Former Bush administration State Department senior advisor Christian Whiton says the Obama Administration's decision to hand over control of the internet and domain names to the rest of the world is the "Obama equivalent" of Jimmy Carter giving away the Panama Canal. He says it could open the door to a global web tax and endanger the security of both the Internet and the U.S.
“U.S. management of the internet has been exemplary and there is no reason to give this away — especially in return for nothing,” former Bush administration State Department senior advisor Christian Whiton told The Daily Caller. “This is the Obama equivalent of Carter’s decision to give away the Panama Canal — only with possibly much worse consequences.”
The U.S. Commerce Department announced late Friday it would relinquish control of The Internet Corporation for Assigned Names and Numbers (ICANN) after its current contract expires next year.
In response to months of criticism from the rest of the world over the NSA snooping programs, the administration gave up the remaining control of the internet.
“While the Obama administration says it is merely removing federal oversight of a non-profit, we should assume ICANN would end up as part of the United Nations,” Whiton said. “If the U.N. gains control what amounts to the directory and traffic signals of the Internet, it can impose whatever taxes it likes. It likely would start with a tax on registering domains and expand from there.”
ICANN’s Lebanese-born CEO Fadi Chehadé had already recently discussed setting up an office in Geneva — the location of the largest U.N. presence outside New York. If folded into the U.N.’s International Telecommunication Union, the organization would have access to a significant revenue stream outside of member contributions for the first time.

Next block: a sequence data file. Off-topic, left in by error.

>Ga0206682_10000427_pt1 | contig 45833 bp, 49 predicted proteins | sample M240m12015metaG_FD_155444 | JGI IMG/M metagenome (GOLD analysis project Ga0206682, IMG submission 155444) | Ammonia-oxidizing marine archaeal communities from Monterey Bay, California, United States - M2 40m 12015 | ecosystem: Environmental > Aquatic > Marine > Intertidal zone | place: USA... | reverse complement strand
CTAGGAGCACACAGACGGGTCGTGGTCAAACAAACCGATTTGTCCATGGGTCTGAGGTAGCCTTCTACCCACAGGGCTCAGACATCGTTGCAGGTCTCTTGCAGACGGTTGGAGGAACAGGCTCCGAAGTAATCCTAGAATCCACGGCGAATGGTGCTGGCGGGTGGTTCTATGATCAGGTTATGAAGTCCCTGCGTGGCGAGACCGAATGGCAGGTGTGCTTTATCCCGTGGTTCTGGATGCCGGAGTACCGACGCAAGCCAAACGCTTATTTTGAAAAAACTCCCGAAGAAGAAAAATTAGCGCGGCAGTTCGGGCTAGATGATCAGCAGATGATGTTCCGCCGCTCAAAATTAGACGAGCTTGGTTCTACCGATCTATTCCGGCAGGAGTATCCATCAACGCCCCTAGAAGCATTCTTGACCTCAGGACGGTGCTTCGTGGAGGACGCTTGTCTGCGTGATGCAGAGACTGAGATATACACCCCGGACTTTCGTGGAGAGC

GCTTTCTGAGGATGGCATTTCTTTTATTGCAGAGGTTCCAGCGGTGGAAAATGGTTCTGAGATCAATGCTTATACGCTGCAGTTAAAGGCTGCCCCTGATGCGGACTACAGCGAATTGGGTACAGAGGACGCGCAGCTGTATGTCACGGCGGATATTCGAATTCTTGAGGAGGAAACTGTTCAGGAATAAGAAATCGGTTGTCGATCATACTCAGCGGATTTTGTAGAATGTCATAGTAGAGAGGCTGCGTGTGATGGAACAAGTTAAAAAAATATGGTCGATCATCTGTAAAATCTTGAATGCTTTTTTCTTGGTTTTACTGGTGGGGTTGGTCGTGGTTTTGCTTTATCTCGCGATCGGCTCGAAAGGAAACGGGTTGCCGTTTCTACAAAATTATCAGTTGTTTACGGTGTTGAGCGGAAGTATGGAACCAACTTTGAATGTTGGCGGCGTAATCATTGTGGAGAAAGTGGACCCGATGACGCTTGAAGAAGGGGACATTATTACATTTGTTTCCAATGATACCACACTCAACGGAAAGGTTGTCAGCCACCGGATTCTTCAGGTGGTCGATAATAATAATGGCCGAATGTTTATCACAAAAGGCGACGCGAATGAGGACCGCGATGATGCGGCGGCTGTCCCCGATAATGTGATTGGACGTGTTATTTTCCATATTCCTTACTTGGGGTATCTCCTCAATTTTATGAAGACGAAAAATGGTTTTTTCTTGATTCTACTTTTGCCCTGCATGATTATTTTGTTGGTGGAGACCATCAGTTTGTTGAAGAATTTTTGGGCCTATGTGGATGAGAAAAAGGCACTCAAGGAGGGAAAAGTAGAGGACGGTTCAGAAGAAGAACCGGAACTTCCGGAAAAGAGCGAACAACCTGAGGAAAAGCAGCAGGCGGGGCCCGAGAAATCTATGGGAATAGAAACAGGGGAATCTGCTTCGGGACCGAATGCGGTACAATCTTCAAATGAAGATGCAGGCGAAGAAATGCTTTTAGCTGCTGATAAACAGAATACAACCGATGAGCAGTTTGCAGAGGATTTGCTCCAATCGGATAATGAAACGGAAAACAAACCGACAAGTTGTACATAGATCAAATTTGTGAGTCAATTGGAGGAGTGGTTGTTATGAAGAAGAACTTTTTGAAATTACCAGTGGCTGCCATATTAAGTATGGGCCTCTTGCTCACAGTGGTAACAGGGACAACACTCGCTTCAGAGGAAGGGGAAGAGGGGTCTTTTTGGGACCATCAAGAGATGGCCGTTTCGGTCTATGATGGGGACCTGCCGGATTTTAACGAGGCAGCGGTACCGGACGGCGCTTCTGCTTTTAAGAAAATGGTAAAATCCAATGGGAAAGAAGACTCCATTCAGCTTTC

“What little control there is over the U.N. would be gone,” Whiton said.
The greater danger posed by the giveaway lies with the security of the Internet itself. While the U.S. has never used ICANN in a war or crisis situation, the potential exists for it to obstruct Internet commerce or deter foreign cyber attacks – powerful tools in the globalized information age.
Obama's decsion about surrendering the internet to the world is all about making the US just one more ordinary country at the greattable of nations to paraphrase Dinseh D'Souza. Whiton says that the decision could lead to a hostile power launching a cyber attack on the US and even disabling our access to the net.
“Under invariably incompetent U.N. control, it could mean a hostile foreign power disabling the Internet for us,” Whiton said.